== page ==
Short story- A personal best, bested by a personal best

To my surprise the phone rang. The wife had given me a pass to fish the day away and I was easily a mile or so away from cell reception, cooling my feet in the crystal clear waters of a local spring creek. I’d already brought a few fish to hand, no biggins, and was prepared to continue on into the depths of the woods and into prime trout territory.

The water sparkled in the noon time sun. Air temps reached just shy of the 70’s necessitating my trusty neoprene waders to shield me from the frigid waters I plied. It was early April and after a low snow year runoff had subsided. At the lower end of the valley the stream ran through recently reclaimed pasture land, thick with prairie vegetation still crispy and brown from last fall. Further upstream the river carved through the woods, flanked closely on both sides by steep rocky bluffs. The water flowed well within its banks over cobbled limestone. I was interrupted just as the hillsides closed in and the stream flowed at a higher gradient as it tumbled through the forested valley.

My wife’s voice quivered as she fought tears to explain how our dog, big momma Beazer, had swallowed a drumstick bone which she snitched out of the garbage when the wife’s attention was away. She would need to head to town to have an ultrasound taken to see if the bone would pass naturally or if some other means were indicated. This would cost $300.00, no small sum for a lowly social worker. Not good news but the warmth of the sun on my shoulders, the trickle of the stream flowing around my legs, and the promise held around the next bend softened the blow.

I continued on for an hour or so, periodically casting to and landing average sized trout on small dry flies. In the back of my mind I worried about what a medical extraction of the drummie would mean for our modest savings when again, the phone rang. The sun passed behind a cloud, the wind picked up, and temperatures dropped. My wife explained that the bone was lodged in the puppy’s gut just so, requiring emergency surgery.


She would have to take big momma to the cities as no other services were available locally (it was a Sunday). I asked her “the damage” she replied, “you’re not going to like it “. I didn’t.  It would cost an additional $1200 for the procedure and a drive to the cities, a five hour round trip. Before I could pick my head up and ask she said, “it’s ok you can keep fishing”. Again, this softened the blow. The cloud passed, the winds died down, and temps rose. I continued prospecting the water as I headed upstream $1500 poorer. All those sayings that I use at work comforted me as my mind tried to loosen focus on the financial impact of Beazers indiscretion. Sayings like “it is what it is” and “we’ll just do what we have to do” and “things will work out, they always do somehow” soothed me.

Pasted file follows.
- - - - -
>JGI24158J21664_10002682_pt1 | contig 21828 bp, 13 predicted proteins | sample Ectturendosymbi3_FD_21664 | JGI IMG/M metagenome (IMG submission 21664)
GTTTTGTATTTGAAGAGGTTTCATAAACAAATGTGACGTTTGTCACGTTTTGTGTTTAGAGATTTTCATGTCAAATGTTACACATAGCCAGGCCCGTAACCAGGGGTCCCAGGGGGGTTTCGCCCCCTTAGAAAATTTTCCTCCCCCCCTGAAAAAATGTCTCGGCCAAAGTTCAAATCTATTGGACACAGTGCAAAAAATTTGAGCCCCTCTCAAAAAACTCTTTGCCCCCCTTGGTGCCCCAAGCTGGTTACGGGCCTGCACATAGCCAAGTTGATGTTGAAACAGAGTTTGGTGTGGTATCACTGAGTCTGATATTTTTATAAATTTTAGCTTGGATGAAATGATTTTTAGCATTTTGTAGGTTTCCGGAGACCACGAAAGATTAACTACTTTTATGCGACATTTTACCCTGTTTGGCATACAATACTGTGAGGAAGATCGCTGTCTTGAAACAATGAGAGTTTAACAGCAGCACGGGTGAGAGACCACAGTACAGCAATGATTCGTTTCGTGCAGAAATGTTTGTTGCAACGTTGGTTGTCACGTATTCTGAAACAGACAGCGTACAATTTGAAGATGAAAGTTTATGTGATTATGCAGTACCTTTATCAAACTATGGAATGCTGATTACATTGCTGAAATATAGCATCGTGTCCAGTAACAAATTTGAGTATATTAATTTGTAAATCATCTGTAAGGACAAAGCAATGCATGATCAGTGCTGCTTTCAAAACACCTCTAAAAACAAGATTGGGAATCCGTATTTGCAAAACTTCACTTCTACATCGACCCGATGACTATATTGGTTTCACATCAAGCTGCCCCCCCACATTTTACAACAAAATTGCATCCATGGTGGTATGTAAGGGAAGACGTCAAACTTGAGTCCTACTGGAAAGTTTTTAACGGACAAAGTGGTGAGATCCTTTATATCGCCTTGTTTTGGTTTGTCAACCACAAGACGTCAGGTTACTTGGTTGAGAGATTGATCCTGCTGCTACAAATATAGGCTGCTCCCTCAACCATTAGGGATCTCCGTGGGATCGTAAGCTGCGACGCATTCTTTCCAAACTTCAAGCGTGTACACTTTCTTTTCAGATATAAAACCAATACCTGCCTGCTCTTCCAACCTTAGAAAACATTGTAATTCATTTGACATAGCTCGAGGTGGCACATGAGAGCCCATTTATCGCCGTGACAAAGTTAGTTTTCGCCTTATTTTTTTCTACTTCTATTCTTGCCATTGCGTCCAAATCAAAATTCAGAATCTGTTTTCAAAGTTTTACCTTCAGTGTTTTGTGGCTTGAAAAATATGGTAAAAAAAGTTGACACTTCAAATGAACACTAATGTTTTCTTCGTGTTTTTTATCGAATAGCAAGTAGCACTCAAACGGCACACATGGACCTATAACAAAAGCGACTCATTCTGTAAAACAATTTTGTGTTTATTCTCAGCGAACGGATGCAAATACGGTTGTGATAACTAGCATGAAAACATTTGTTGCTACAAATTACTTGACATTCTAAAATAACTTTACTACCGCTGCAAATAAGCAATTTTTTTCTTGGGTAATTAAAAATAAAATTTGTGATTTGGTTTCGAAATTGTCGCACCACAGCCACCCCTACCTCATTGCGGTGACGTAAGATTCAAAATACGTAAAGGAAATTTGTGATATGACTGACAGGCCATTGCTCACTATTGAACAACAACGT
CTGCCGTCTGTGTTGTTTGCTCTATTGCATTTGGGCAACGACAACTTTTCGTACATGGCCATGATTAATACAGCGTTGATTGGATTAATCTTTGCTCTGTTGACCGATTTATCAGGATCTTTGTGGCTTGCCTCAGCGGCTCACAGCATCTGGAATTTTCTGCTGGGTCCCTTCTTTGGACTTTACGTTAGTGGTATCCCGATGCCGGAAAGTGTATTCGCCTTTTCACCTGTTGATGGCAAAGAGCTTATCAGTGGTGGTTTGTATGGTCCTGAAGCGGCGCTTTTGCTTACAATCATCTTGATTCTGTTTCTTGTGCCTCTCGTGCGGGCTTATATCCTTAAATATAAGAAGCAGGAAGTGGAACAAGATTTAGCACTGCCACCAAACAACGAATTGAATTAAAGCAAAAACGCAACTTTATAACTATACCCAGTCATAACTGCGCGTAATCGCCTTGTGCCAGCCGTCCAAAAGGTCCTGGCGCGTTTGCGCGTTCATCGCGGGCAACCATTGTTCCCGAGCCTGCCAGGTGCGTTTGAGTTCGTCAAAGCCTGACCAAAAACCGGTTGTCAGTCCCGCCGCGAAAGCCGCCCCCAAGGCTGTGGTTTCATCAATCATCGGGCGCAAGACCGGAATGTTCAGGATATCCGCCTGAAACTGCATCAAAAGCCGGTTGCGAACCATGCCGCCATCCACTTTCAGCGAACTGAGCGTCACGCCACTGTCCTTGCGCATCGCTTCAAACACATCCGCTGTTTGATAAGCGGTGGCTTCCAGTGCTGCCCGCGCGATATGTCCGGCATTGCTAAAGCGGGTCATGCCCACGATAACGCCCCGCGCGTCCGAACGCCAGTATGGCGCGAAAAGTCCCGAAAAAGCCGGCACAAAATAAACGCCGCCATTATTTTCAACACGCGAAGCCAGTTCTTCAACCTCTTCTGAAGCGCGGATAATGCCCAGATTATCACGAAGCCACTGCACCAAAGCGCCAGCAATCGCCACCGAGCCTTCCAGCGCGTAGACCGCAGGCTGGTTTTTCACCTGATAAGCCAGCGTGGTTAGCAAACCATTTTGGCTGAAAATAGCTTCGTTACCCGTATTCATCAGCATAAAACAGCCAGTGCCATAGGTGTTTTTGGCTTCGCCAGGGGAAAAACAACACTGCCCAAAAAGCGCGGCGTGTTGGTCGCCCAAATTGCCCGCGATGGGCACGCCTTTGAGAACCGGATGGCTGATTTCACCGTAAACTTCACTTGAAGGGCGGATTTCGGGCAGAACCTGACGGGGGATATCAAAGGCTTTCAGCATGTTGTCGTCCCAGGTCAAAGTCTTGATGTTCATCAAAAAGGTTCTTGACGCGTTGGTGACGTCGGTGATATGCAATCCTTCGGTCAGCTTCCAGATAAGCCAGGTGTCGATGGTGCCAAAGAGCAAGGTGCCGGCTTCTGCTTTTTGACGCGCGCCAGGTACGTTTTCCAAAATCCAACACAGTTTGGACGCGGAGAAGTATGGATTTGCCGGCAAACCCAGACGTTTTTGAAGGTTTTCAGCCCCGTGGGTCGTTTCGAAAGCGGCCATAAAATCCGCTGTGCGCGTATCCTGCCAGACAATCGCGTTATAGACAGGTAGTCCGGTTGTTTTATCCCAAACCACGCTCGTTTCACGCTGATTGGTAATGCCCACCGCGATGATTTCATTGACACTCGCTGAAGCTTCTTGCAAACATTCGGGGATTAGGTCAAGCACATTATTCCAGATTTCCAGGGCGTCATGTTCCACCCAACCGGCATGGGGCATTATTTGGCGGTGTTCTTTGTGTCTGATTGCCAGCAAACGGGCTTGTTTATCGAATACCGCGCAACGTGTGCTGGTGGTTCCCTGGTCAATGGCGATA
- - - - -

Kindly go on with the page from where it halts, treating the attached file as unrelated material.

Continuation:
After landing a few more cookie-cutter brown trout I decided to tie on a streamer. The fly I chose was a simple leech pattern tied with a tungsten bead head and buffalo hair.

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Continuing upstream I found heaven. Held back by the largest pile of sticks, branches, twigs, and muck I’d ever seen the stream pooled. I climbed onto the beaver dam. To my right a massive beaver hut sat along the shoreline which plunged into the depths. Huge boulders flanked the bank and ran all the way to the bottom. The right bank was clearly not fit for travel. Between the banks lie a massive pool, around 7 or 8 feet deep which ran stagnant toward the tail and slow near the head. Three or four large boulders were spread out evenly from head to tail. The water was a transparent, chalky, greenish color. Big fish stain! On the left side, my only real option to navigate, the forested bank was steep. I was forced into the chalky gray muck to access the prime lies. At the mid point a large tree hung over the pool, buds just beginning to open. Branches hung into the water forcing me to wade out onto the mucky slope. The sun was high and the pool danced with glints of a golden glare caused by the disturbance created by my wading.

As I approached the sketchy zenith of my traverse there they sat. On the bottom of a mucky delta in front of me, in about four feet of water, sat two massive brown trout big enough to eat any one of the fish brought to hand until now. One fish was clearly larger than the next. Amplified by the angle and the water I’d guessed they both were in the mid 20 inch range, a true trophy trout and for many a once in a lifetime driftless spring creek catch. My heart lept out of my chest as I struggled to maintain balance. I slowed the rate of my traverse to an imperceptible shuffle to avoid spooking my weary prey. I began to contemplate my plan of attack during my slow approach.